The settlement provides a $45 million fund and requires changes to Wells Fargo’s GAP refund process. The class members are borrowers who entered into a finance agreement with a GAP waiver assigned to Wells Fargo, paid off the loan early during the effective timeframe (which varies depending on the state in which the borrower entered the finance agreement), and did not receive a GAP refund from Wells Fargo. Borrowers whose finance agreements fall under state refund laws and did not receive a GAP refund during the class period are also members of the “Statutory Subclass.” Learn more. The claims deadline is Oct. 6, 2021.

About Consumer Action

Consumer Action is a nonprofit organization that has championed the rights of underrepresented consumers nationwide since 1971. Throughout its history, the organization has dedicated its resources to promoting financial and consumer literacy and advocating for consumer rights both in the media and before lawmakers to promote economic justice for all. With the resources and infrastructure to reach millions of consumers, Consumer Action is one of the most recognized, effective and trusted consumer organizations in the nation.

Consumer education. To empower consumers to assert their rights in the marketplace, Consumer Action provides a range of educational resources. The organization’s extensive library of free publications offers in-depth information on many topics related to personal money management, housing, insurance and privacy, while its hotline provides non-legal advice and referrals. At, visitors have instant access to important consumer news, downloadable materials, an online “help desk,” the Take Action advocacy database, and more. Consumer Action also publishes unbiased surveys of financial and consumer services that expose excessive prices and anti-consumer practices to help consumers make informed buying choices and elicit change from big business. Our in-language media outreach allows us to share scam alerts and other timely consumer news with a wide non-English-speaking audience.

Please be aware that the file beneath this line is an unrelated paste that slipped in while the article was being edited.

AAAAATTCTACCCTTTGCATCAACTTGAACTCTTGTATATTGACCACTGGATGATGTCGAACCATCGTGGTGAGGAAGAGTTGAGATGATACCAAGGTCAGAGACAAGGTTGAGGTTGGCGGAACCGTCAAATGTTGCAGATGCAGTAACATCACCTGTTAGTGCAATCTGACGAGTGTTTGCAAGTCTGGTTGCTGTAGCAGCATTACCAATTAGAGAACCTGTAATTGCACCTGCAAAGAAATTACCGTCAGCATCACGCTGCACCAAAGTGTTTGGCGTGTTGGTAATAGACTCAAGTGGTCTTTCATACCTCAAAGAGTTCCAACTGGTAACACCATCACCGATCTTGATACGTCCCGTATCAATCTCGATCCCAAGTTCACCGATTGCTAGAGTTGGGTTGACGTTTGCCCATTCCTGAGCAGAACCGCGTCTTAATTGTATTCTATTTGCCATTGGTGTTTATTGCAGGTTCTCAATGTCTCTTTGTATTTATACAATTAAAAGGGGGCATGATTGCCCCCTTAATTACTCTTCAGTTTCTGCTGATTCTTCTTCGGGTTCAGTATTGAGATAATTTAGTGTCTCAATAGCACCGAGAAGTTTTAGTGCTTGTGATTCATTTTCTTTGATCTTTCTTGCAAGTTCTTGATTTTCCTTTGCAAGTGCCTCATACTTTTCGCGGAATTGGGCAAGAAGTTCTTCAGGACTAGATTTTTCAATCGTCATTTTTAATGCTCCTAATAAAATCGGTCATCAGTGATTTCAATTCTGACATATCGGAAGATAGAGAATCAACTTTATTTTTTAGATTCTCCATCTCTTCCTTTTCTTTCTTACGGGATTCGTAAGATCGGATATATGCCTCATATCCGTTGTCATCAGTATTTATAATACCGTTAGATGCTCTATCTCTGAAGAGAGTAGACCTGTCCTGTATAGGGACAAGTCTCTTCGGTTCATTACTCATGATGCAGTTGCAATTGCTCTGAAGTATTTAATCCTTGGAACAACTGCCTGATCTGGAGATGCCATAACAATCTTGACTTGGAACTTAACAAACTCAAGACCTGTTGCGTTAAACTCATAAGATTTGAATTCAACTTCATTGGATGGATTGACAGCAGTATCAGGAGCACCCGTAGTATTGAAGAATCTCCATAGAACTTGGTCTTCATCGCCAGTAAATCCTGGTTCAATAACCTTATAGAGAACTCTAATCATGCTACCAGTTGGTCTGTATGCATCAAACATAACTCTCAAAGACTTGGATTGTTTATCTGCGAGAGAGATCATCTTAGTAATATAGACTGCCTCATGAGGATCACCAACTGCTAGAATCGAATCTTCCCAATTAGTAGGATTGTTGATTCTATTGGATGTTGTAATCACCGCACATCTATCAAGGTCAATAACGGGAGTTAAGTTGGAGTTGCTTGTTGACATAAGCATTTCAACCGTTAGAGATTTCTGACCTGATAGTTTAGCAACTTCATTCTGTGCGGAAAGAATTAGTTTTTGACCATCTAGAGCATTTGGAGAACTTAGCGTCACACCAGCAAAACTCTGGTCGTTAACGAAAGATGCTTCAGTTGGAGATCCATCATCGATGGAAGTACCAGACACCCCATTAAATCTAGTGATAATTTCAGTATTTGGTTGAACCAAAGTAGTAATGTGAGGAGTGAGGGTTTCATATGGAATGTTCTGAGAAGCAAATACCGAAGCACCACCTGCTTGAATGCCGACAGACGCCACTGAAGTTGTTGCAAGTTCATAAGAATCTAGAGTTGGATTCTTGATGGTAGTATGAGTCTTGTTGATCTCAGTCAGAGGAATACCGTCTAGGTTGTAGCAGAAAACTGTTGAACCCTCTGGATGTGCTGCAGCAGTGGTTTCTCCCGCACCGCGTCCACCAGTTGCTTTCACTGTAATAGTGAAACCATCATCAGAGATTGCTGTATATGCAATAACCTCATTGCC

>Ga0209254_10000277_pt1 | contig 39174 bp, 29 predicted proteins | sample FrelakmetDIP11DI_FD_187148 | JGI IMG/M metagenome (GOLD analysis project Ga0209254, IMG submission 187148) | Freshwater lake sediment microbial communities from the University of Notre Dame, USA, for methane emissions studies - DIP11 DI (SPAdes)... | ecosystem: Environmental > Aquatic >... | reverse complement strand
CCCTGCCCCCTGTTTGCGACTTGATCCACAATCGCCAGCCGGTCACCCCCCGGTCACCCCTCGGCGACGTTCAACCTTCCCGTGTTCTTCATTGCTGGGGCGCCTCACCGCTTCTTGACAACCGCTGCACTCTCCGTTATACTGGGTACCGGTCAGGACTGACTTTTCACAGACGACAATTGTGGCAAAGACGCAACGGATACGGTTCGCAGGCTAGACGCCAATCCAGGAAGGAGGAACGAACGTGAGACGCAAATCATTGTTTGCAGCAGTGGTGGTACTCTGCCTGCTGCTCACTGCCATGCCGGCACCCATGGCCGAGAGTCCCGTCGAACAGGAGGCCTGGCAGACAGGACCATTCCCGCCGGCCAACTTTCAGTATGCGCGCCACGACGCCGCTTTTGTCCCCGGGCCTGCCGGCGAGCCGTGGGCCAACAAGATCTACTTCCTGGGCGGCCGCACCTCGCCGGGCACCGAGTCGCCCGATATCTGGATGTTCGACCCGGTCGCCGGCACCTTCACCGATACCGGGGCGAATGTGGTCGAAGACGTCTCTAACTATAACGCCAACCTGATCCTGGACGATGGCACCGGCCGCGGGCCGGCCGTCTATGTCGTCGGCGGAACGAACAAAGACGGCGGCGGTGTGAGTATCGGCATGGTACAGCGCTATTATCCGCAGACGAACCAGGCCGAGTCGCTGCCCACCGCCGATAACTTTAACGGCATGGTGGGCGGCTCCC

Community outreach. With a special focus on serving low- and moderate-income and limited-English-speaking consumers, Consumer Action maintains strong ties to a national network of more than 6,000 community-based organizations. Outreach services include in-person and web-based training and bulk mailings of financial and consumer education materials in many languages, including English, Spanish, Chinese, Korean and Vietnamese. Consumer Action’s network is the largest and most diverse of its kind.

Advocacy. Consumer Action is deeply committed to ensuring that underrepresented consumers are represented in the national media and in front of lawmakers. The organization promotes pro-consumer policy, regulation and legislation by taking positions on dozens of bills at the state and national levels and submitting comments and testimony on a host of consumer protection issues. Additionally, its diverse staff provides the media with expert commentary on key consumer issues supported by solid data and victim testimony.